With no new cases reported in 42 days, WHO says West African nation is now free of disease that killed 4,700 there.
Guinea and Sierra Leone have reported 35 new Ebola cases in the past week, four times as many as the week before, providing a reminder that the virus “will not go quietly”, a top World Health Organization official said.
“It will take an extraordinary effort to finish the job,” the WHO’s special representative for Ebola, Bruce Aylward, told a briefing attended by health ministers on Tuesday.
“With the start of the rainy season today, the doubling of effort will be that much more difficult, that much more important,” he added, referring to increased logistical challenges for health workers.
The 35 new cases in the week to May 17 were in six districts of Guinea and Sierra Leone, with most infections in Guinea, Aylward said, giving no breakdown of the preliminary figures. A total of nine were confirmed the previous week.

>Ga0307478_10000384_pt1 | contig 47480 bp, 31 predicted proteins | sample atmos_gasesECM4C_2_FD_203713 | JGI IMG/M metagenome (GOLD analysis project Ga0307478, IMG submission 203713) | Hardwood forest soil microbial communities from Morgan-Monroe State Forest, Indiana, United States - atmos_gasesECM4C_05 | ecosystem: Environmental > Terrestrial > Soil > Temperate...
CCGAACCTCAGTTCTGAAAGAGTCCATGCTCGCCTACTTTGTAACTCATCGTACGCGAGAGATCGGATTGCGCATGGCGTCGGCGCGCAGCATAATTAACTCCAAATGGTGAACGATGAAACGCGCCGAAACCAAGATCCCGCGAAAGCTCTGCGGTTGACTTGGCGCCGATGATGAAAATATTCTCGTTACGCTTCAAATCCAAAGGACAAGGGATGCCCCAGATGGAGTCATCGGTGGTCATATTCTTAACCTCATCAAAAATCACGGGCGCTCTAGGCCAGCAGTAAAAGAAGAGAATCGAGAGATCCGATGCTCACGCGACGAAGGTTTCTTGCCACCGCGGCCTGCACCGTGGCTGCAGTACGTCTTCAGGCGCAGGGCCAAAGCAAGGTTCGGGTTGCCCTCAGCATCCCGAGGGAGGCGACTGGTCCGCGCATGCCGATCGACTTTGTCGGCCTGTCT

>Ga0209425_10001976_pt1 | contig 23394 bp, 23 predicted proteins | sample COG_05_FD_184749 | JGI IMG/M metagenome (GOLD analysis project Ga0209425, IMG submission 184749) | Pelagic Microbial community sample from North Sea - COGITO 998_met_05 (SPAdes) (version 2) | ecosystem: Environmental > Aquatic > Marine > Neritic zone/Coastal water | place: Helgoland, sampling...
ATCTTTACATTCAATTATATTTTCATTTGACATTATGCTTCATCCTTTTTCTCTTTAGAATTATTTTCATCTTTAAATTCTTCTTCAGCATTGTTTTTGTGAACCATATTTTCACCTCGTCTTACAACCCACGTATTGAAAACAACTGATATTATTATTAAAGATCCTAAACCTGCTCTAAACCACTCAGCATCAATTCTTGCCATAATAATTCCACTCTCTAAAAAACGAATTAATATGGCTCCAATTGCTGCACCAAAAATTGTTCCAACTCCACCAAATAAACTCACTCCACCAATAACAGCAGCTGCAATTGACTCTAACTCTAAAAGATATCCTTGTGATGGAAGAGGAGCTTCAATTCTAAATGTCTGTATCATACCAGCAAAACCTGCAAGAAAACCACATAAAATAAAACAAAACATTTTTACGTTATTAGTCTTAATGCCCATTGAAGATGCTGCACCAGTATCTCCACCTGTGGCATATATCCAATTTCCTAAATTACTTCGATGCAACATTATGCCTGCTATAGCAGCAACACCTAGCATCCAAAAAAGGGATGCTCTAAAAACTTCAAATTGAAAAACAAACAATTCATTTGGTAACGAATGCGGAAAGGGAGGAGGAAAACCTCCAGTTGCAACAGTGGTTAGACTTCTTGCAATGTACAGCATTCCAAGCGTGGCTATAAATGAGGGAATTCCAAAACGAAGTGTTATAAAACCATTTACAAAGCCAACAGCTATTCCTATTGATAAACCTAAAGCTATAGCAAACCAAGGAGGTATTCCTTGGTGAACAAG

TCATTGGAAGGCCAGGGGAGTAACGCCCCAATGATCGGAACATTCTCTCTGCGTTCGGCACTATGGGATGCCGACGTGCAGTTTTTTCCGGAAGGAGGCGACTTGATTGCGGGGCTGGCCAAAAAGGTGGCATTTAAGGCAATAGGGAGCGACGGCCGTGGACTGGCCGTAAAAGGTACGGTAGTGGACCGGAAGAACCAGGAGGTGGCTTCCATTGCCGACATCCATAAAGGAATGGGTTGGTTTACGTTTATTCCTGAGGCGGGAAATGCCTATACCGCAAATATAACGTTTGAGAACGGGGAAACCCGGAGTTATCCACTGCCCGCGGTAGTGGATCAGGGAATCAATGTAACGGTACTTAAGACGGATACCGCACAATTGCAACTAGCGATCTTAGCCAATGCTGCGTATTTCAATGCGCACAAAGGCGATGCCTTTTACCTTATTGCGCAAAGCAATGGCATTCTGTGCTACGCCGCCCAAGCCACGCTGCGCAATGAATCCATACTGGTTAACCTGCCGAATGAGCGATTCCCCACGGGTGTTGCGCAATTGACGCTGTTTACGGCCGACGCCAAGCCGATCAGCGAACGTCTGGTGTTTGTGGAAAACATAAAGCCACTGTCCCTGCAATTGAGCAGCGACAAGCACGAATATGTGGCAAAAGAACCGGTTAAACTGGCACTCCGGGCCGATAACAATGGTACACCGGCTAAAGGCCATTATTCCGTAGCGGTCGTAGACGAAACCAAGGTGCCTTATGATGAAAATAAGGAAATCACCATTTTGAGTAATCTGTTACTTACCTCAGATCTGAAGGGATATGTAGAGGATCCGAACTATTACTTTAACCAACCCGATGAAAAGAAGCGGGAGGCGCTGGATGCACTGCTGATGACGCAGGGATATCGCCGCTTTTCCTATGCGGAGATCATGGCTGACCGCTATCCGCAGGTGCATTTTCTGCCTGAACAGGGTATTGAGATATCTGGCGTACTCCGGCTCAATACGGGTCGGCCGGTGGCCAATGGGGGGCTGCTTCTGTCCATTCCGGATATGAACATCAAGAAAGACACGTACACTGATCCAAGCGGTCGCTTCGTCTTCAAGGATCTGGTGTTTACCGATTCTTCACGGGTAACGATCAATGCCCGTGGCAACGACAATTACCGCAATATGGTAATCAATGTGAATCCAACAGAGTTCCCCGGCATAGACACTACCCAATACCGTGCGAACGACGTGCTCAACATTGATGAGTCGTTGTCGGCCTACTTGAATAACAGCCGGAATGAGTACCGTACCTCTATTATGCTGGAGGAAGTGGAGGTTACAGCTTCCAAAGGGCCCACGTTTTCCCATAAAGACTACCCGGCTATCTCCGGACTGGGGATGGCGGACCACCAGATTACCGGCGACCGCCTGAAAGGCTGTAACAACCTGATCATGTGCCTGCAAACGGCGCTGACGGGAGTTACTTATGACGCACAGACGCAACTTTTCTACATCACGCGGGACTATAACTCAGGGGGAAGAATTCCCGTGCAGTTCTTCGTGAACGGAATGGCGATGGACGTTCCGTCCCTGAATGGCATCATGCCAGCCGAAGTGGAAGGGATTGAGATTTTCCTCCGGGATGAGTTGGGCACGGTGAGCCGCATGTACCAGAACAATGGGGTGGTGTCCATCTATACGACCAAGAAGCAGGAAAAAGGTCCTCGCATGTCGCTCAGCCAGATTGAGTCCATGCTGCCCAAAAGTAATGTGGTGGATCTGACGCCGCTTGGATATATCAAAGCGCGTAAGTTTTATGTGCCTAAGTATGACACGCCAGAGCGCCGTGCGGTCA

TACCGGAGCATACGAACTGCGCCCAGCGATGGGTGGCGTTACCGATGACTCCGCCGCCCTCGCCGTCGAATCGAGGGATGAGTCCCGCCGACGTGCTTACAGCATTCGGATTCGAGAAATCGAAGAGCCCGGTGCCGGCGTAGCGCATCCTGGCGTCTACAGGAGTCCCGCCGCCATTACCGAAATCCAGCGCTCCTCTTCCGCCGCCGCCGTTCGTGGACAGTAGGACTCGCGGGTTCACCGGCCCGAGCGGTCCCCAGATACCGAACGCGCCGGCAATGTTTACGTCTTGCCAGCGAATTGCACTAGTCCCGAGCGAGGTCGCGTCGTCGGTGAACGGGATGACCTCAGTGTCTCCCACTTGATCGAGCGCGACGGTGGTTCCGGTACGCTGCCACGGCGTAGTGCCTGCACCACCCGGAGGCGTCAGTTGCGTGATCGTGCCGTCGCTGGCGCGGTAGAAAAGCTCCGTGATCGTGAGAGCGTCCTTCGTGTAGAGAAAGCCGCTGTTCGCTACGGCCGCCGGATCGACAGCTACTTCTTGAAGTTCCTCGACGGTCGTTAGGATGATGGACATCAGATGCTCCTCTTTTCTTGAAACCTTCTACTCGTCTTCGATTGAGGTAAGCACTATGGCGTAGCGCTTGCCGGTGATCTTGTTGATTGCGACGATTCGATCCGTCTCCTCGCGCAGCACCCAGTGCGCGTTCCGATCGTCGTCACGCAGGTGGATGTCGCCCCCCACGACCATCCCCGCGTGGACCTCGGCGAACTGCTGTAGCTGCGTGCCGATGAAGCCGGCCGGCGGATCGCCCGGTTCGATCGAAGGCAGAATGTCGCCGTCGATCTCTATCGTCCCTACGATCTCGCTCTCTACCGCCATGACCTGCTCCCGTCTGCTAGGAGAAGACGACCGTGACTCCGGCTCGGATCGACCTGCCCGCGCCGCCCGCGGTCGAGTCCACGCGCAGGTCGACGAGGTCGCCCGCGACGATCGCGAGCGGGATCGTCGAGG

Liberia, the other worst-hit country, was declared Ebola-free earlier this month.
The WHO said on Monday it is setting up a $100m contingency fund to ensure that it will not be “overwhelmed” by a major crisis again as it was with Ebola, which has killed more than 11,000 people since December 2013.
“The virus, in this case Ebola, has shown how easy it is for a single cross-border traveller or unsafe burial to reignite the epidemic again,” WHO’s Director-General Margaret Chan told Tuesday’s two-hour briefing. “We have come too far to allow things to slip back.”
Guinea’s health minister, Remy Lamah, said authorities were searching out Ebola cases but traditional cultural practices, such as washing dead bodies, were still proving hard to overcome.
“There are certain cases of dissent with respect to measures taken in parts of the country but it is going down,” he said.
Sierra Leone’s chief medical officer Brima Kargbo said there were “signs that our strategy is working” to get to zero cases. These included fewer fatalities among people exposed to the virus who are confined to quarantine homes.
“One lesson we have learned is that good is not good enough. We need continued vigilance with a focus on hotspot districts,” Kargbo said.